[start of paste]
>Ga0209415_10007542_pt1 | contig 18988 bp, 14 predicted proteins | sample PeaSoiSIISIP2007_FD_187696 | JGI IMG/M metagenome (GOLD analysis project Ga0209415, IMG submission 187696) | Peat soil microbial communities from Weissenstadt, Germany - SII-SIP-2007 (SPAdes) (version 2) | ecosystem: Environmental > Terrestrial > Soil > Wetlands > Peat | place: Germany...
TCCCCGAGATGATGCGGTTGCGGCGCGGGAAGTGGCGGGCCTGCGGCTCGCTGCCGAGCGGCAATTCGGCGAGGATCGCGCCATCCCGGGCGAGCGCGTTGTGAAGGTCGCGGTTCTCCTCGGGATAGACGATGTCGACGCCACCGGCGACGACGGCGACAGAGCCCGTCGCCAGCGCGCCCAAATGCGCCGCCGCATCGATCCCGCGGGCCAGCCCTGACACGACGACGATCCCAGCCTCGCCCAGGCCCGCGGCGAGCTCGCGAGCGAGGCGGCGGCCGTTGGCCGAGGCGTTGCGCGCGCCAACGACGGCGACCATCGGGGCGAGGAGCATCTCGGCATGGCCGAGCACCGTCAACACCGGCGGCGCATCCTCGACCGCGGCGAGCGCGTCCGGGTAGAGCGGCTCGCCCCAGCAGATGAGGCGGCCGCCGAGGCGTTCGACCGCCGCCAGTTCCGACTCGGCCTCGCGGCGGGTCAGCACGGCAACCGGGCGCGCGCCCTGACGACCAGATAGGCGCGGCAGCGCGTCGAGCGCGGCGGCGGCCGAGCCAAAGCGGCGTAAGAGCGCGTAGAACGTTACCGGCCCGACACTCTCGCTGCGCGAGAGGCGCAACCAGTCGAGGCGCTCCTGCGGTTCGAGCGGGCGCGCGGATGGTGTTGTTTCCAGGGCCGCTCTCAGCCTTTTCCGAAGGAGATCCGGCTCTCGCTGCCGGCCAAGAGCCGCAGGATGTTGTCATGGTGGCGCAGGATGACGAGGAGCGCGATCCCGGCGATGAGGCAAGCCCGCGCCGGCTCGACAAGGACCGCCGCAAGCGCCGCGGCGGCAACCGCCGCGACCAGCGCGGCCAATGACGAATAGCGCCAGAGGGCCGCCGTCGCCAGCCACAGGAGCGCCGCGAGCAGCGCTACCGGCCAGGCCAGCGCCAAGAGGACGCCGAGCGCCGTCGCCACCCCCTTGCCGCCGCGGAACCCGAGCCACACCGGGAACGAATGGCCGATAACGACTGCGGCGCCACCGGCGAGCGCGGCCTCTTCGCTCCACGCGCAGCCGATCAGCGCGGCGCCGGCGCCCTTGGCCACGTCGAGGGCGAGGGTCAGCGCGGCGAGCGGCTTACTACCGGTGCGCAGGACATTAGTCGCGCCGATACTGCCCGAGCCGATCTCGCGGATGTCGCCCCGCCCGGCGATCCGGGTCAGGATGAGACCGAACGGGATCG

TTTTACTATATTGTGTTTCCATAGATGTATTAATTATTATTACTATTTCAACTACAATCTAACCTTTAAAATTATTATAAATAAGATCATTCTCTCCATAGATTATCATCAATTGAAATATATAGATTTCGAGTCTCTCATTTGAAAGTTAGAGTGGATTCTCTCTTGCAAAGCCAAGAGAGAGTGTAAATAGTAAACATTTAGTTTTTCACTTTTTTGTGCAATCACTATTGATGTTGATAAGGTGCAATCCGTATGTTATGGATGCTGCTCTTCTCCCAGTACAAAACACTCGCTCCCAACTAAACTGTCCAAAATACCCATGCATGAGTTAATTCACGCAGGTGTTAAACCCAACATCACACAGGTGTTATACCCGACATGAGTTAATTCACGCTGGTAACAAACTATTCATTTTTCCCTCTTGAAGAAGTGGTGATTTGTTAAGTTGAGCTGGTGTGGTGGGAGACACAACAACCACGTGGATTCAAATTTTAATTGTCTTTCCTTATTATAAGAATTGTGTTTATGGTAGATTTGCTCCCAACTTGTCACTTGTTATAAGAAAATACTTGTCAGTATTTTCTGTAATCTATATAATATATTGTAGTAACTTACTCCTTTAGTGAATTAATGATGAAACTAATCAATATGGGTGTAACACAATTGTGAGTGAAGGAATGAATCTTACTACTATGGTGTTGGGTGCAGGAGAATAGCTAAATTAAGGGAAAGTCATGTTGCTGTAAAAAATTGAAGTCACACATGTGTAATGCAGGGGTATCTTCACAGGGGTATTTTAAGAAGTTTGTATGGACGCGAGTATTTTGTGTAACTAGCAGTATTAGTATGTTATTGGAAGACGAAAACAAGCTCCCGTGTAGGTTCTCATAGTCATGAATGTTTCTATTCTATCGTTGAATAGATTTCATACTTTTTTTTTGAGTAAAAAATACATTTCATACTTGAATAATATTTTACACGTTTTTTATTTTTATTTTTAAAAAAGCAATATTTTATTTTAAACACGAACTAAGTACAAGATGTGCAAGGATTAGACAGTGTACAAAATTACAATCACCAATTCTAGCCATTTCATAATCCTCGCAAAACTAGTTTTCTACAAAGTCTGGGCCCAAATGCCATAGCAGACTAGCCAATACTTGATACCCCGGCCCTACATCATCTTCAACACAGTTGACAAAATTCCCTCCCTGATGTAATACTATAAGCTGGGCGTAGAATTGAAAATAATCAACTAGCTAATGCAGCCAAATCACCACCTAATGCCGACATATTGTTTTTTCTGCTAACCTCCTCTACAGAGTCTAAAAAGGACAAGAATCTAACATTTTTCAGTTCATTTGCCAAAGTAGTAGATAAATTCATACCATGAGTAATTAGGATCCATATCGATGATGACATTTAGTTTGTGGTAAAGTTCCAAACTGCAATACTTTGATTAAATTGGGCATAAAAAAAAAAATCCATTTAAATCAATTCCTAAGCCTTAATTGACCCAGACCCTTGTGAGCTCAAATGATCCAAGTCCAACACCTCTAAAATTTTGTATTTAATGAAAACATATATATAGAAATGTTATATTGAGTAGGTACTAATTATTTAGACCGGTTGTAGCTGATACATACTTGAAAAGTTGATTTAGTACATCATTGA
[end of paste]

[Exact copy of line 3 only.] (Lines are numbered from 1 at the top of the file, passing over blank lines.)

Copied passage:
TTTTACTATATTGTGTTTCCATAGATGTATTAATTATTATTACTATTTCAACTACAATCTAACCTTTAAAATTATTATAAATAAGATCATTCTCTCCATAGATTATCATCAATTGAAATATATAGATTTCGAGTCTCTCATTTGAAAGTTAGAGTGGATTCTCTCTTGCAAAGCCAAGAGAGAGTGTAAATAGTAAACATTTAGTTTTTCACTTTTTTGTGCAATCACTATTGATGTTGATAAGGTGCAATCCGTATGTTATGGATGCTGCTCTTCTCCCAGTACAAAACACTCGCTCCCAACTAAACTGTCCAAAATACCCATGCATGAGTTAATTCACGCAGGTGTTAAACCCAACATCACACAGGTGTTATACCCGACATGAGTTAATTCACGCTGGTAACAAACTATTCATTTTTCCCTCTTGAAGAAGTGGTGATTTGTTAAGTTGAGCTGGTGTGGTGGGAGACACAACAACCACGTGGATTCAAATTTTAATTGTCTTTCCTTATTATAAGAATTGTGTTTATGGTAGATTTGCTCCCAACTTGTCACTTGTTATAAGAAAATACTTGTCAGTATTTTCTGTAATCTATATAATATATTGTAGTAACTTACTCCTTTAGTGAATTAATGATGAAACTAATCAATATGGGTGTAACACAATTGTGAGTGAAGGAATGAATCTTACTACTATGGTGTTGGGTGCAGGAGAATAGCTAAATTAAGGGAAAGTCATGTTGCTGTAAAAAATTGAAGTCACACATGTGTAATGCAGGGGTATCTTCACAGGGGTATTTTAAGAAGTTTGTATGGACGCGAGTATTTTGTGTAACTAGCAGTATTAGTATGTTATTGGAAGACGAAAACAAGCTCCCGTGTAGGTTCTCATAGTCATGAATGTTTCTATTCTATCGTTGAATAGATTTCATACTTTTTTTTTGAGTAAAAAATACATTTCATACTTGAATAATATTTTACACGTTTTTTATTTTTATTTTTAAAAAAGCAATATTTTATTTTAAACACGAACTAAGTACAAGATGTGCAAGGATTAGACAGTGTACAAAATTACAATCACCAATTCTAGCCATTTCATAATCCTCGCAAAACTAGTTTTCTACAAAGTCTGGGCCCAAATGCCATAGCAGACTAGCCAATACTTGATACCCCGGCCCTACATCATCTTCAACACAGTTGACAAAATTCCCTCCCTGATGTAATACTATAAGCTGGGCGTAGAATTGAAAATAATCAACTAGCTAATGCAGCCAAATCACCACCTAATGCCGACATATTGTTTTTTCTGCTAACCTCCTCTACAGAGTCTAAAAAGGACAAGAATCTAACATTTTTCAGTTCATTTGCCAAAGTAGTAGATAAATTCATACCATGAGTAATTAGGATCCATATCGATGATGACATTTAGTTTGTGGTAAAGTTCCAAACTGCAATACTTTGATTAAATTGGGCATAAAAAAAAAAATCCATTTAAATCAATTCCTAAGCCTTAATTGACCCAGACCCTTGTGAGCTCAAATGATCCAAGTCCAACACCTCTAAAATTTTGTATTTAATGAAAACATATATATAGAAATGTTATATTGAGTAGGTACTAATTATTTAGACCGGTTGTAGCTGATACATACTTGAAAAGTTGATTTAGTACATCATTGA